We can pretty much all agree that, to solve the region’s road congestion, we need an extensive, integrated, highly available public transport network.
Mayor James Palmer intends to provide that in the form of a ‘metro’ (technology to be determined). The professional estimate for a completion date is 2041, with various potential shortcuts to bring that forward. Politicians make a grave mistake in thinking that they can simply tot up all those shortcuts and arrive at 2028 as the completion date. Every shortcut carries a risk – in time, money and quality.
We’ve been here before. The Ely Southern Bypass is £21m or 75% over the original estimate and running late. That is largely down to councillors deciding to prioritise speed of delivery over certainty of cost. We cannot afford to repeat this mistake with a multi-billion pound project.
Not only will the completion date of the ‘metro’ be some time after 2028, the economics may dictate it is on a much smaller scale than Mayor Palmer is planning. Therefore the urgently-needed interim measures will mostly not be temporary.
Nor do they need to be. That’s because we can build an extensive, highly available public transport network now using buses. The Combined Authority has various powers, including franchising, to redesign the bus network (routes, timetables, information provision, and integration with rail).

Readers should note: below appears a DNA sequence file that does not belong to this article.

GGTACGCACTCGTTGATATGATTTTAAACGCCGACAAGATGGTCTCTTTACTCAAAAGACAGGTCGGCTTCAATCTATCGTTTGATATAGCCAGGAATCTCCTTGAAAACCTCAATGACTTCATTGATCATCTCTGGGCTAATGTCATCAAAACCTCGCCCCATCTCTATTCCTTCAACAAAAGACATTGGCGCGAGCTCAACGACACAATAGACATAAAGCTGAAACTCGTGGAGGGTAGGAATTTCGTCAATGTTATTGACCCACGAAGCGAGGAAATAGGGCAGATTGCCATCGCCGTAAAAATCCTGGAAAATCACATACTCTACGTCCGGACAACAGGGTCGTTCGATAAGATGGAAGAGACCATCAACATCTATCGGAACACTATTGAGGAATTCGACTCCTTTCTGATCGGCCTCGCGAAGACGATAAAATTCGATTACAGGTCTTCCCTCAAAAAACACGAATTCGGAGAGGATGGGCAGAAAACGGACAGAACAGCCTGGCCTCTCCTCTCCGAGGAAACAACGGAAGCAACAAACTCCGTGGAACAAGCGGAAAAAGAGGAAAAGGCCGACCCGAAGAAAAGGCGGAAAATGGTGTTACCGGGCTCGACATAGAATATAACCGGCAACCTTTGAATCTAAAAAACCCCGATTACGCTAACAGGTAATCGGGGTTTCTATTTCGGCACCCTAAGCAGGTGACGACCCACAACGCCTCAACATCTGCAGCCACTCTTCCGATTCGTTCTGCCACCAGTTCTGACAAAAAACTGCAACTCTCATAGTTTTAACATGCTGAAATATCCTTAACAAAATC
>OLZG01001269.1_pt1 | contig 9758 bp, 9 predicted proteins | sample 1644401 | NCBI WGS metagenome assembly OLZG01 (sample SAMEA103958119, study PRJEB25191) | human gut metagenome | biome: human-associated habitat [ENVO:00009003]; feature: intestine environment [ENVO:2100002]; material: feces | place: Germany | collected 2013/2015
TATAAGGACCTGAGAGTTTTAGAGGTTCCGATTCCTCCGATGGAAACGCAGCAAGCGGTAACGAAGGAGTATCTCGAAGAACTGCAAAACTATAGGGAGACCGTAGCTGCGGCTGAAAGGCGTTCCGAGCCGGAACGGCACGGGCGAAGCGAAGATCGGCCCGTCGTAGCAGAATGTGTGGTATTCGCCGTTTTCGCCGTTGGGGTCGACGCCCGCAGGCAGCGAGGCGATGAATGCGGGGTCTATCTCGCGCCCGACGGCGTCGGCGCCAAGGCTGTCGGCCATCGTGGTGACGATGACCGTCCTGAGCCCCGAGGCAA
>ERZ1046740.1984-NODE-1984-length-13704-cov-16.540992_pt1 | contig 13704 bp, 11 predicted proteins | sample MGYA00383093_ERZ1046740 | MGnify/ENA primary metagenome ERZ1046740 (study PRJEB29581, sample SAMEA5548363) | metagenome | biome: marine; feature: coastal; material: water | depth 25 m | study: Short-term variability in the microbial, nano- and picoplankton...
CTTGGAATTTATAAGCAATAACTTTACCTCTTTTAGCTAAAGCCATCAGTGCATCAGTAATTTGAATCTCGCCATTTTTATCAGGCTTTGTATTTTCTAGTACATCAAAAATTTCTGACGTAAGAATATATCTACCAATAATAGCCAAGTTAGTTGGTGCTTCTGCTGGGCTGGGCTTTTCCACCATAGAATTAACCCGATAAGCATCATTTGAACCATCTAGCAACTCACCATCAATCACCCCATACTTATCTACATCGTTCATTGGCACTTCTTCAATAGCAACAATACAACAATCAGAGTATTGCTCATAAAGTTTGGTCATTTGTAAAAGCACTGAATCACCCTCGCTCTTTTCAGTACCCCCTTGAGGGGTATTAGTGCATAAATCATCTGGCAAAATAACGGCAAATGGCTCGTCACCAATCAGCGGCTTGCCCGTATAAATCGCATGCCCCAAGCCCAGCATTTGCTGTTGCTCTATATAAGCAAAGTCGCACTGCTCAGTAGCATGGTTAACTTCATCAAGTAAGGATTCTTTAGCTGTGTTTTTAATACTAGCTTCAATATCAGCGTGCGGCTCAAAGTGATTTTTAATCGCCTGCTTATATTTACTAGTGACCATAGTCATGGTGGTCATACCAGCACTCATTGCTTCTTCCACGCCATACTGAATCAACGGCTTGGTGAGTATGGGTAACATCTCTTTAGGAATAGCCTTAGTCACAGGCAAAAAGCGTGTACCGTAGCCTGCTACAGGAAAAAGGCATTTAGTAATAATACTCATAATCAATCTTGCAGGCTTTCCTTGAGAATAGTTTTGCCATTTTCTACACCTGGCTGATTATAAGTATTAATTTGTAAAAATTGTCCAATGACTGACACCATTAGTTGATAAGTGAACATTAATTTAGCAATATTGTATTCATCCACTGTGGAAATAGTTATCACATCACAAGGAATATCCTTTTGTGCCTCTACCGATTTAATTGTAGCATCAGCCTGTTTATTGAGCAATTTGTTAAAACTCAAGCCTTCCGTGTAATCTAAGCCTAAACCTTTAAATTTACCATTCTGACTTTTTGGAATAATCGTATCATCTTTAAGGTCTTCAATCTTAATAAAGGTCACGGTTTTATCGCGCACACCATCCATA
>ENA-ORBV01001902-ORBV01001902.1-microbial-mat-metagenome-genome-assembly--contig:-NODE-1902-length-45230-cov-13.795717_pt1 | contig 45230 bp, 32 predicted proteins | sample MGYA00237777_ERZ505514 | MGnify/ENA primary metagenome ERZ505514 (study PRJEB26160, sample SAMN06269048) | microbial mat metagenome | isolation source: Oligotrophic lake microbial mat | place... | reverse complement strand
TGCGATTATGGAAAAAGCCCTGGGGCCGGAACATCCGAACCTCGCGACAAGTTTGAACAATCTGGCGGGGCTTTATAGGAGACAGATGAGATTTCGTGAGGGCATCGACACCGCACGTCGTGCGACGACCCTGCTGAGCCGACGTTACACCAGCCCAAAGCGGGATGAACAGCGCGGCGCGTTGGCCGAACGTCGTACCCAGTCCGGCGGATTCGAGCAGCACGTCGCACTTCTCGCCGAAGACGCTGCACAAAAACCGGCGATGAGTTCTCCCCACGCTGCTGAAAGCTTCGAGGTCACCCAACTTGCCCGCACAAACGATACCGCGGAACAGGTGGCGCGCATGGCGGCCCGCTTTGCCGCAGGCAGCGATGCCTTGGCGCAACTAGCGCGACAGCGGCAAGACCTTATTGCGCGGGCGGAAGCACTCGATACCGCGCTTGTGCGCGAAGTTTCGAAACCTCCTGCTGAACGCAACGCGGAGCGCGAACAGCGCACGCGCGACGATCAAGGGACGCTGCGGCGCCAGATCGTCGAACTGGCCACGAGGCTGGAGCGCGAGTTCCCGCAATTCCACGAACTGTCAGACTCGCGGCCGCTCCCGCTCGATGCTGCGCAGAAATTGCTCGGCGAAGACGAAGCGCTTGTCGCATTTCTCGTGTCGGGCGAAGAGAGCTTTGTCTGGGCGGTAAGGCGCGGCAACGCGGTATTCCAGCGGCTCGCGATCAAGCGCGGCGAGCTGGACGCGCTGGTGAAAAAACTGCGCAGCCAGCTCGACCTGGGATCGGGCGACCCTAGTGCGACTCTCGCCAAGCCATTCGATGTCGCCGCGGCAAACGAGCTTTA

Alongside that, we need the equivalent of rural rail or metro stations: travel hubs – safe, convenient places, within walking or cycling distance of as many homes as possible, as well as workplaces and schools. From these hubs, people can catch ‘express’ bus services to major destinations, with easy interchanging in Cambridge and at other hubs.
Unlike Park & Ride, the amount of parking required at a travel hub falls as the quality of local connections improves. But the facilities that make them safe and convenient must be there from day one: lighting, shelter, cycle parking, toilets, accurate information, WiFi, etc. With careful planning, some of these hubs will become railway or ‘metro’ stations in the future.
So, rather than temporary Park & Rides, let’s build innovative, future-proof travel hubs.
This article was first published in the Cambridge Independent on 1 August 2018.